ColumnsThe Seeker

You Don’t Need a Destination for a Retreat


Katie Grant (Photo by Lauren Mazzella)

While I should consider myself lucky to live in a place that experiences such mild winters, I can’t help but feel this season has outstayed its welcome. In the traditional Hindu medicinal system Ayurveda, winter is characterized by a heavy, downward moving energy that causes in us a desire to stay inside and sit dormant. Animals hibernate while people rest and reflect, literally withdrawing.

According to Banyan Botanicals, “Ayurveda teaches us that like increases like and that opposites balance.” To find said balance, I’ve been eagerly getting my butt kicked at boot camp all season, before the sun even has had a chance to peek over the horizon.

This militant regimen, however, has taken a toll on my mind and body. While experiencing burnout, I’ve made the critical error of researching my symptoms on WebMD. The unofficial diagnosis? Adrenal fatigue.

According to the Mayo Clinic, “Adrenal fatigue is a term applied to a collection of nonspecific symptoms, such as body aches, fatigue, nervousness, sleep disturbances and digestive problems.” Check, check and check. My body feels lame and laden, equally matched by a worrisome mind. I stir easily in my sleep, waking at the presence of any slight disturbance.

I understand I should be taking better care of myself; if I don’t relax now my body will pick a day to quit on its own. I found an “Urban Zen IN-House Yoga Retreat” experience and booked it immediately, yearning for a Sunday afternoon of unwinding. Hosted by Okra and lead by Victoria Martinez and Jane Ritz, the workshop’s focus is on inner-personal work and spiritual dedication paired with energy adjustments to align body, mind and spirit — just what the Web MD doctor ordered.

We crowded onto our mats in a full room, surrounding ourselves with the necessary tools for a chill afternoon: a journal, blanket, two yoga blocks and a bolster (basically a giant pillow).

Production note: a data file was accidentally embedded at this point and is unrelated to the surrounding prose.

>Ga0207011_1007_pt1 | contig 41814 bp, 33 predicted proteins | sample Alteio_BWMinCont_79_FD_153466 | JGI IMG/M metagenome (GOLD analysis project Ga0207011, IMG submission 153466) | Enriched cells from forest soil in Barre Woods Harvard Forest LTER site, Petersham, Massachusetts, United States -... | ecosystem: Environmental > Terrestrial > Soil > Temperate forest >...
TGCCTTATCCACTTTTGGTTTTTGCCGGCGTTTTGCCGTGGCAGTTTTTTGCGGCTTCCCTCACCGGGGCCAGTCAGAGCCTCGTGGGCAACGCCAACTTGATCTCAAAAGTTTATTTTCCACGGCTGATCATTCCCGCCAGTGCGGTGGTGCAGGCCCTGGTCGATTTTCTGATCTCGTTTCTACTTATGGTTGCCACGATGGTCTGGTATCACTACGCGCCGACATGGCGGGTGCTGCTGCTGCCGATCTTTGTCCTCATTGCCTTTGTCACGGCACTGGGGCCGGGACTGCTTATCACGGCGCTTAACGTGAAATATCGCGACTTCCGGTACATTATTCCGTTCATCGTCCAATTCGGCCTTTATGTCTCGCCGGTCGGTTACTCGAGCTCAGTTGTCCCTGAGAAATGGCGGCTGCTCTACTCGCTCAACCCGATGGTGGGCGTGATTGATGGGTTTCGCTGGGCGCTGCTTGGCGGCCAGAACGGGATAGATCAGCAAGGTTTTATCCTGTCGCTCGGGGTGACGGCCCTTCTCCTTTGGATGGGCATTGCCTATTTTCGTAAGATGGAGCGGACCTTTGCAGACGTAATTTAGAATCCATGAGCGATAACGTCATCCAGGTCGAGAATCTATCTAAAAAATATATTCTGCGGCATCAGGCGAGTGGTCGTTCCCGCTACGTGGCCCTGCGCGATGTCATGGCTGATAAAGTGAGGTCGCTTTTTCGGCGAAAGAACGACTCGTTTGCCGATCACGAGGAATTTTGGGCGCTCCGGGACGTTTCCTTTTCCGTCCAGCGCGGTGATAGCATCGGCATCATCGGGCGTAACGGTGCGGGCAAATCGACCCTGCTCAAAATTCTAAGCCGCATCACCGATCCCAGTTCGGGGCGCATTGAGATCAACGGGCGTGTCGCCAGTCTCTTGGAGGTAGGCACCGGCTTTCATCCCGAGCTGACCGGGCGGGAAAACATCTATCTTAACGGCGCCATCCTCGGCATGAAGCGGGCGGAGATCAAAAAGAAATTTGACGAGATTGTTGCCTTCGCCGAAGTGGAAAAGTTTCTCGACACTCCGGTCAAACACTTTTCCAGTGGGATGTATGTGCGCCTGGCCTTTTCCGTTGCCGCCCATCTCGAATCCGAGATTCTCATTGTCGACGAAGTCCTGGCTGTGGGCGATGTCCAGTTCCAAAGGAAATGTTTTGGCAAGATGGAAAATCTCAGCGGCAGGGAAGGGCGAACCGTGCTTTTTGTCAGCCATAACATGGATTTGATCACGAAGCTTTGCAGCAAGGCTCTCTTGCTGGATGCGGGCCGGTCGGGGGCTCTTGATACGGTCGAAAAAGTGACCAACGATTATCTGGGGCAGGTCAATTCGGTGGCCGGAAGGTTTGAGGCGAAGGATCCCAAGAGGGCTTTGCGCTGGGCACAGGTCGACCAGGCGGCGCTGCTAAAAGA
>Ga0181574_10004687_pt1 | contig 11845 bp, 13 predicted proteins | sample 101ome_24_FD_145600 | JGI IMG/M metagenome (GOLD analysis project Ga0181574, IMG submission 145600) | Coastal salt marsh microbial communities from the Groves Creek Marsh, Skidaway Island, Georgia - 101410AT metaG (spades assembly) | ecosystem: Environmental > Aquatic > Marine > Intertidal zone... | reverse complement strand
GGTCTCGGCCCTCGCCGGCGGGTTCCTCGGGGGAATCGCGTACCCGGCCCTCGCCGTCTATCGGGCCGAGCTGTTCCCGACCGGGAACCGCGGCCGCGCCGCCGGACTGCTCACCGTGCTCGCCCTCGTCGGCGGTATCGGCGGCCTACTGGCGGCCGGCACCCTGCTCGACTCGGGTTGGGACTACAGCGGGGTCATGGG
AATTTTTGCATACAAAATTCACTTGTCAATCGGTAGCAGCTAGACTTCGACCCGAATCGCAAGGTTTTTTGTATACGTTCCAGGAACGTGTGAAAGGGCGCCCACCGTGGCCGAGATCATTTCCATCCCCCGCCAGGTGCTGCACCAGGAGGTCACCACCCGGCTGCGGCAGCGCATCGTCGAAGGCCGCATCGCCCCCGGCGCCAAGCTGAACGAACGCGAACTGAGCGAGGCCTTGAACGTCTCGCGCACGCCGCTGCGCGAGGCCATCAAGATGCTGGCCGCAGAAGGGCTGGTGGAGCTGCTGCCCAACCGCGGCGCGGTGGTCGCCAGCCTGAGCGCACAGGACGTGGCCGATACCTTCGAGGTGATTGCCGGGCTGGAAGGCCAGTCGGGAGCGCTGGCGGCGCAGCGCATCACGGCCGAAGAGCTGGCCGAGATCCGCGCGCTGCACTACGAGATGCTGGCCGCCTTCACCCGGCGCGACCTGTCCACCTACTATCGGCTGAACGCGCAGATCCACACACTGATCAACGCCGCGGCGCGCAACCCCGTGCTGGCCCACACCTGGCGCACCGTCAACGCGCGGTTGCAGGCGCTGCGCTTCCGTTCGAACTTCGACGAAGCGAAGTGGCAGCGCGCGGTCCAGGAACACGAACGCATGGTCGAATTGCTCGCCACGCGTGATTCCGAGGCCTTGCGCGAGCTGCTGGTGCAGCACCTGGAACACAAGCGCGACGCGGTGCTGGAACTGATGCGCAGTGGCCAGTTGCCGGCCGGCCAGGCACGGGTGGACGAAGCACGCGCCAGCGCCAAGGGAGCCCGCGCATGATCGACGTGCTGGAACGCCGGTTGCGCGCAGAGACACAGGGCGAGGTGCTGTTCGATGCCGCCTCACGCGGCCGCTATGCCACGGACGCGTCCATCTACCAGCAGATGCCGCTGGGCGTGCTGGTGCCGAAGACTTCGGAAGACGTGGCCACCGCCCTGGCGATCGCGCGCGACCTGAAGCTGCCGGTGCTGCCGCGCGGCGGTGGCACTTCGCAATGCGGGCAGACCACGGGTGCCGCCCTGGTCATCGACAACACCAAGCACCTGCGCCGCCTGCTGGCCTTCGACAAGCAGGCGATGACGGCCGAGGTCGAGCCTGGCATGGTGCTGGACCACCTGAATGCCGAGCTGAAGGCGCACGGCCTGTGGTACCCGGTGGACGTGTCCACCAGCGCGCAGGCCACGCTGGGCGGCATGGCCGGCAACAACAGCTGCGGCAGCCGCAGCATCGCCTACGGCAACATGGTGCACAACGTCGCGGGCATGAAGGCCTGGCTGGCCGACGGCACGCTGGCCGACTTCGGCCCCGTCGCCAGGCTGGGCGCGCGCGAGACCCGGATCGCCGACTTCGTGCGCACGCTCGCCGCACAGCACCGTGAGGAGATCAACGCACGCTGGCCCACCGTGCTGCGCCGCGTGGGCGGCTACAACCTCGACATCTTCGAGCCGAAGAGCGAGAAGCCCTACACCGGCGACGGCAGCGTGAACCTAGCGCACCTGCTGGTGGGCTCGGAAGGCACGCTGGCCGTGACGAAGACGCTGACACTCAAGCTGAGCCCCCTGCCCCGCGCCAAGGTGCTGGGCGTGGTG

Lead by Victoria, we initiated our practice together with breath of fire, a type of pranayama or breathing technique incorporating rapid and continuous inhalations and exhalations through the nose. Its purpose is to rid the body of toxins, sharpen focus and counter the slow-moving energy of the winter months. Interestingly, in my post-retreat research I learned that I suffer from “paradoxical breathing,” or breathing backwards. I inhaled by pulling the belly in, thus making less space for the breath instead of more. People who are often anxious (me) or smoke frequently (me in high school) tend to have this pattern.

We stood as a group, moving on to our qigong practice. Qi (or chi) is often translated as life energy, referring to energy circulating through the body. We incorporate qigong body tapping to awaken dormant energy within the body. My fingers tingling with energy, I sat down to thoughtfully journal about what I wanted to receive throughout my practice and what I wanted to release. My intentions are typically some cloudy variation of “express more gratitude” while releasing negative thought patterns.

I can tell you with 100% surety, negative outlooks are no joke. They create symptoms of chronic stress, essentially leaching your mind and body of happiness. With the potential to decrease our life span, chronic stress is a silent killer. According to the Mecklenburg County 2019 Pulse Report, “More than half of all deaths in Mecklenburg County are due to chronic conditions such as cancer, heart disease, stroke, and diabetes.” I am determined to not become a statistic.

Next was my absolute favorite part of the workshop: calming, restorative yoga. According to Yoga Journal, “A restorative yoga sequence typically involves only five or six poses, supported by props that allow you to completely relax and rest. Held for 5 minutes or more, restorative poses include light twists, seated forward folds, and gentle backbends.”

A passive practice, the goal is to slow down and open up through stretching. During this phase of the workshop, Jane weaved her way through the yogis sprawled on their mats, infusing the room with healing energy. Despite my eyes feeling heavy, I’m confident Jane hovered her hands around my temples.

In my post-event reading I learned this is a reiki healing modality, focusing on the sixth and seventh chakras, or energy centers located between the eyes and the crown of the head. “Unblocking” chakras refers to the concept that when all of our chakras are open, energy can flow freely, aligning the body, mind, and spirit — the precise rationale behind booking this urban zen retreat.

As we reclined onto our mats, again supported by our yoga props, we were gifted with a small, drawstring bag of chakra gemstones. We aligned them with our mats and concluded our afternoon practice with a body scan meditation and Yoga Nidra, a systematic form of guided relaxation to seal in the therapeutic effects of the Urban Zen Retreat experience.

Expecting to feel lethargic upon rising, what I actually experienced was the adverse — light, clear and energetic. The perfect opportunity to retox with a shot of whiskey on a frigid winter’s day.

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